Not many people long for dragons.
But as a boy, John Ronald Tolkien “desired dragons with a profound desire,” according to his essay, “On Fairy Stories.”
On April 18, visiting professor of English, did a reading of her new picture book about this passion of Tolkien’s, “John Ronald’s Dragons”, in Hege Library.
“I loved the dragons,” said sophomore Lila Jones. “I loved the writing. If I were a kid, I’d want to read it. I want to read it now.”
Caroline McAlister’s book is a nonfiction biography that tells the story of J.R.R. Tolkien’s life through his search for dragons. Tolkien goes through his childhood, invents new languages, is orphaned, fights in World War I, and gets a job as a professor before finally finding his dragon — at the end of his own book, “The Hobbit.”
“If you’re going to write a nonfiction sort of biography for kids, what you don’t want it to be is just a Wikipedia entry,” said Caroline McAlister during the Q&A session after the reading.
The narrative of Tolkien’s search for dragons allowed her to tell a more compelling story.
“I am very proud of her,” said Judith McAlister, Caroline McAlister’s mother, who attended the reading. “She’s worked very hard at this.”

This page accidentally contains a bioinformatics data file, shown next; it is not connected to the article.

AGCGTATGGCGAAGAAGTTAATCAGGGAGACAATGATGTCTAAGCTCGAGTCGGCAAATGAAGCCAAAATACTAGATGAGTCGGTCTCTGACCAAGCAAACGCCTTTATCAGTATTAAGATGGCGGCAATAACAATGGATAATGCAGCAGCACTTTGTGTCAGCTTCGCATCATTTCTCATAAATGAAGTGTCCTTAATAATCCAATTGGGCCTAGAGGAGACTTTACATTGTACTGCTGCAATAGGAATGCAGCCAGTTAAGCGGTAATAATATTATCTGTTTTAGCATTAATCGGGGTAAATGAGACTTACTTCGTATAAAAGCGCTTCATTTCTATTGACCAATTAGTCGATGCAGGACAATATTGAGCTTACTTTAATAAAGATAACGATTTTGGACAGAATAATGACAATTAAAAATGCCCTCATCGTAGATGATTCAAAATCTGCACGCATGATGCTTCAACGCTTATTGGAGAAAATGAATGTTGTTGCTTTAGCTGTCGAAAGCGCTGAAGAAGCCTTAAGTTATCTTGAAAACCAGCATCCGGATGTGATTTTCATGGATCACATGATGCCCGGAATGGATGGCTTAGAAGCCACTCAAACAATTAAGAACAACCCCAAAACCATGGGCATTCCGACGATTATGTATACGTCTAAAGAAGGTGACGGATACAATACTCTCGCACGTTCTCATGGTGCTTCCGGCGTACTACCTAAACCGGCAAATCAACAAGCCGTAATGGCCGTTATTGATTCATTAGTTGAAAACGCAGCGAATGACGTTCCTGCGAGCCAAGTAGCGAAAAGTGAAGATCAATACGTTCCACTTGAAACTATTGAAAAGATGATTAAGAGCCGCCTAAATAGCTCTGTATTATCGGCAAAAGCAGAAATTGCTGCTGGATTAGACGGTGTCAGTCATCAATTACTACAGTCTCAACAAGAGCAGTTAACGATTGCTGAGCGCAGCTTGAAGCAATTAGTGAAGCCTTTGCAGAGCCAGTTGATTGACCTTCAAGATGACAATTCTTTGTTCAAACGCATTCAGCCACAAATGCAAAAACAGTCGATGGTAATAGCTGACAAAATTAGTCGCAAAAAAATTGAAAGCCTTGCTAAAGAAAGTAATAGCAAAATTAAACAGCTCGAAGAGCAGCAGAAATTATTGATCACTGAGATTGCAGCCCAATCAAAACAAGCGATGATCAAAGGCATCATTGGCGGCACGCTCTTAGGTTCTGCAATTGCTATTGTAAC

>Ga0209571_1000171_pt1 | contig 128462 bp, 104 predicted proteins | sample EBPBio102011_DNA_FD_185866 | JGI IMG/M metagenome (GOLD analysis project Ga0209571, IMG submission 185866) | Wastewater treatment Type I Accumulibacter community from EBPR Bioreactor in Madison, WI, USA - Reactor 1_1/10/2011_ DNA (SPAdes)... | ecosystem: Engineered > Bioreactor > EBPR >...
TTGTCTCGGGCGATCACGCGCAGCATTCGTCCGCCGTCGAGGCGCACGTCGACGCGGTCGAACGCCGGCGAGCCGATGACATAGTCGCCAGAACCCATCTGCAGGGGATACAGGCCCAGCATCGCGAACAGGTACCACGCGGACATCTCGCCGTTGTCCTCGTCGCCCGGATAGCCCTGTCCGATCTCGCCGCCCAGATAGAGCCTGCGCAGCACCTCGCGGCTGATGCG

Caroline McAlister’s own love of reading started young. Her first encounter with Tolkien was when her father read her “The Hobbit” when she was about eight.
“One year, when she was in the seventh grade, we spent a full year in Spain, so (Caroline and her siblings) didn’t even go to school,” said Judith McAlister. “So we read every night to them, … (and) we didn’t stop reading when we got back.”
This book is not Caroline McAlister’s first experience writing children’s books. She has previously written two others, “Holy Molé!” and “Brave Donatella and the Jasmine Thief.”
“My first attempts at writing books for children, I thought it would be really easy, because I thought I was really smart, and I had my PhD,” said Caroline McAlister. “And none of that helped very much, … I had to write a lot of bad stuff before I could write good stuff.”
Writing the book on Tolkien was a journey in and of itself though. Caroline McAlister finished the manuscript in the spring after the first J-term trip she lead to Oxford, but after it was accepted by the publisher, it took three or four years before it was finished.
“They got that really good illustrator, Eliza Wheeler,” said Caroline McAlister. “So because she’s really good, she’s busy, so we had to wait for her to finish up some other projects.”
The book was finally released on March 21, and McAlister is doing a series of readings at local bookstores to promote it, including the one at Guilford.
“Caroline and I had worked together for many, many years,” said Doug Smith, a professional tutor in the Learning Commons, who organized the reading. “This was a good opportunity to celebrate her.”
McAlister is also going to be presenting at The Carolinas’ chapter of the Society of Children’s Book Writers and Illustrators on how to find an angle to write nonfiction for children. She is currently working on two middle-grade historical fiction novels about Elizabethan England, at least one of which she hopes to finish this summer.